The MFB review of the film is rather mean I think, arguing that El Cid is only marginally better than all the other epics. How does it look now. I’ve already indicated the now outdated practice of casting Europeans in dark make-up to represent Moors. I think the narrative is too loose and rambling to justify three hours and the romance element doesn’t really work. On the other hand Heston is undeniably ‘heroic’ and Loren is very beautiful. Reports suggest that she was paid $1 million for her limited days of filming. As far as I can see Bronston gambled correctly and she was the star in Europe, including in the UK where she was listed ahead of Heston and in news stories promoting the film. The triumph of the film is Krasker’s cinematography with its use of Spanish locations, including several real castles, and the action sequences involving the thousands of extras. On this score the film is more successful than the modern blockbusters relying on CGI. The critics of the time praised Rosza’s score but a TV set is not the place to judge and I didn’t really notice it. The one trick that is missed is the opportunity to show that Islamic Al-Andalus (at its greatest extent covering most of present day Spain and Portugal) had been the centre of European civilisation up to the 10th century with Cordoba as the great centre of learning in the second largest city of Europe. I recommend a visit to the city now to see what the Christian kings did to the great mosque of Cordoba.
Talking Pictures TV has become an invaluable source of archive film material. It seems to function now like the US version of TCM, offering films, particularly British films from the 1940s, 50s and 60s, that don’t seem to appear on other channels. Some of them are also released on TPTV’s own DVD label Renown and others appear in the output of the Network DVD/Blu-ray label. Duel in the Jungle is the latest title to catch my attention on TPTV. It falls roughly into what I sometimes think of as a broad ‘Colonial Adventure’ category.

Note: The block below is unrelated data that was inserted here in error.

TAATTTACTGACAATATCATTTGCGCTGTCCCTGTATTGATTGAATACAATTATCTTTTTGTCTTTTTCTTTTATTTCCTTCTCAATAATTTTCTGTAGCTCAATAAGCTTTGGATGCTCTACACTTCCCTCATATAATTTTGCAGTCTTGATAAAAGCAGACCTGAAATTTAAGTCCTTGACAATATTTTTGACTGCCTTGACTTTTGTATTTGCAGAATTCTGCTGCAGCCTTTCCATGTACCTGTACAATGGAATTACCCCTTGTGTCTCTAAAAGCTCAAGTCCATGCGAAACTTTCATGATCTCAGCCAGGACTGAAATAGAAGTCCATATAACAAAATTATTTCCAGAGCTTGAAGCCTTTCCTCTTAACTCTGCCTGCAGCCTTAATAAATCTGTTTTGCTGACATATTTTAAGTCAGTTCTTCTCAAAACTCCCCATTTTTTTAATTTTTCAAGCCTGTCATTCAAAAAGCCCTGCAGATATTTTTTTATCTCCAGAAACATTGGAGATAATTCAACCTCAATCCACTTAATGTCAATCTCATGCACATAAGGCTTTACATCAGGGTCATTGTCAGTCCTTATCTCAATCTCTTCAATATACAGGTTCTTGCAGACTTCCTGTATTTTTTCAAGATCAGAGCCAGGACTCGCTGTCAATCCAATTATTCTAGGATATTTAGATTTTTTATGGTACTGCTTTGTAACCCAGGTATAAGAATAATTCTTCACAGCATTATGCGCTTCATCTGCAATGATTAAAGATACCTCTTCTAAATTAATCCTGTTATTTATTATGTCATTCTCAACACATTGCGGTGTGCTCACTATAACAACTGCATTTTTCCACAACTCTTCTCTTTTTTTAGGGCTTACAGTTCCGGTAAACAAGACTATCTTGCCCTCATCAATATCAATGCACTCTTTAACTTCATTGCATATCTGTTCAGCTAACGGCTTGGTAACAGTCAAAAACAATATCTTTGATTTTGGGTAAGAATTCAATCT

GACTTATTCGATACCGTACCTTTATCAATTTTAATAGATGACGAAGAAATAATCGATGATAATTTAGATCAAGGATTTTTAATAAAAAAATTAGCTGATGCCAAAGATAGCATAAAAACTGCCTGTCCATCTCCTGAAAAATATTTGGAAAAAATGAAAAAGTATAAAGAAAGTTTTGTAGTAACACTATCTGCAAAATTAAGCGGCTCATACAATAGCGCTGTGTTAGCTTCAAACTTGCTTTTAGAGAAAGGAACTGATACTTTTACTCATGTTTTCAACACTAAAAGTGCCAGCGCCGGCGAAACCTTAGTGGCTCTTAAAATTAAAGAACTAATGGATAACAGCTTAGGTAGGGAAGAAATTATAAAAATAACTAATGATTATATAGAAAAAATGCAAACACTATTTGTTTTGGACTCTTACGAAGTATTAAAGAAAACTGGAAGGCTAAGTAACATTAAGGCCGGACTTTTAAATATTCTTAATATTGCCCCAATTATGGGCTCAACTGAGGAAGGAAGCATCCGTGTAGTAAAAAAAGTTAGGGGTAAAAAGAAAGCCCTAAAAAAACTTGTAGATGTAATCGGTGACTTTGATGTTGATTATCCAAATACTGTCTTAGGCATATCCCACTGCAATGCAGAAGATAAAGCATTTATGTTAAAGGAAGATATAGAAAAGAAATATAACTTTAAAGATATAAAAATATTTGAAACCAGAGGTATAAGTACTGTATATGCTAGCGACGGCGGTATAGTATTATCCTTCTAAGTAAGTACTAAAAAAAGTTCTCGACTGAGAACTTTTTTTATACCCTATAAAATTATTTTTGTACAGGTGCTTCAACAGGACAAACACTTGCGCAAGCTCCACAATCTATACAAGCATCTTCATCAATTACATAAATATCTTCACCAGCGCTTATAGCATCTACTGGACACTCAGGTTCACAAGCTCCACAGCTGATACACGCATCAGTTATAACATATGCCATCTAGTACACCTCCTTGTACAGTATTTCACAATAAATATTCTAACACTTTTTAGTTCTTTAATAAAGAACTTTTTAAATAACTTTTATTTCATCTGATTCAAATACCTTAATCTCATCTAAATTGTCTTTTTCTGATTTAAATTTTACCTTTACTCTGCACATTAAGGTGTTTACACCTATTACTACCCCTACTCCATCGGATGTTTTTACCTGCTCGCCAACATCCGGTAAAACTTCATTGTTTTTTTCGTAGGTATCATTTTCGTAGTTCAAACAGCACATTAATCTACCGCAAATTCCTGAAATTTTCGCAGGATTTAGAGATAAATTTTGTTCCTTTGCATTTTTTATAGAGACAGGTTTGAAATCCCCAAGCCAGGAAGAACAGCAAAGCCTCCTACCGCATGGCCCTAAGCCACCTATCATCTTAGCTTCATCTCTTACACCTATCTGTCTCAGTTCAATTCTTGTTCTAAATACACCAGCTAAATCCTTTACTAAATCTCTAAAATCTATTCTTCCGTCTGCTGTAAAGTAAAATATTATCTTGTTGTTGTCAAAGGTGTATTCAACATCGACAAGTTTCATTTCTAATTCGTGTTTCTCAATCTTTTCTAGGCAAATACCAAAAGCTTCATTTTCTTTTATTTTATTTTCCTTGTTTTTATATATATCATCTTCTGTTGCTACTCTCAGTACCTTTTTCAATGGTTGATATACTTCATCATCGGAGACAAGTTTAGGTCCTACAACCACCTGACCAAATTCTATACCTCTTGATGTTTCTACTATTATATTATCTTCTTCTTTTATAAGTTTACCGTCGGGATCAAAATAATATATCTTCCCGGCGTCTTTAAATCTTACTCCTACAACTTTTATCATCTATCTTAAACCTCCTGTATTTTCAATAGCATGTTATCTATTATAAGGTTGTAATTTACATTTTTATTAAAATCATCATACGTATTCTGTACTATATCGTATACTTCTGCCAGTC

From the late 1940s and through to the early 1960s, British cinema sought to provide the declining popular cinema audience with more ‘colourful’ and ‘exotic’ films. These would utilise Technicolor and, later, widescreen formats and would be filmed on location in parts of the Empire (which formally became the Commonwealth in 1949). Location shoots in South Asia, Africa and the Caribbean could be expensive and the close ties between British producers/studios and Hollywood partners meant that many such productions were in effect American ‘runaways’ or American productions utilising British cast and crews and working relationships with local agencies. Relatively few films were made totally on location and many required studio shoots back in the UK for interiors. There were also ‘Hollywood-only’ productions and these would be distinguished by much less attention to local issues and questions about the colonial relationship. Two of the most successful productions, both critically and commercially were The African Queen (UK-US 1951) and Where No Vultures Fly (UK 1951), the first a co-production and the second, one of Ealing’s African adventures. Both films were made in East Africa and both referred to historical or contemporary events (i.e. they engaged with the colonial experience in some way).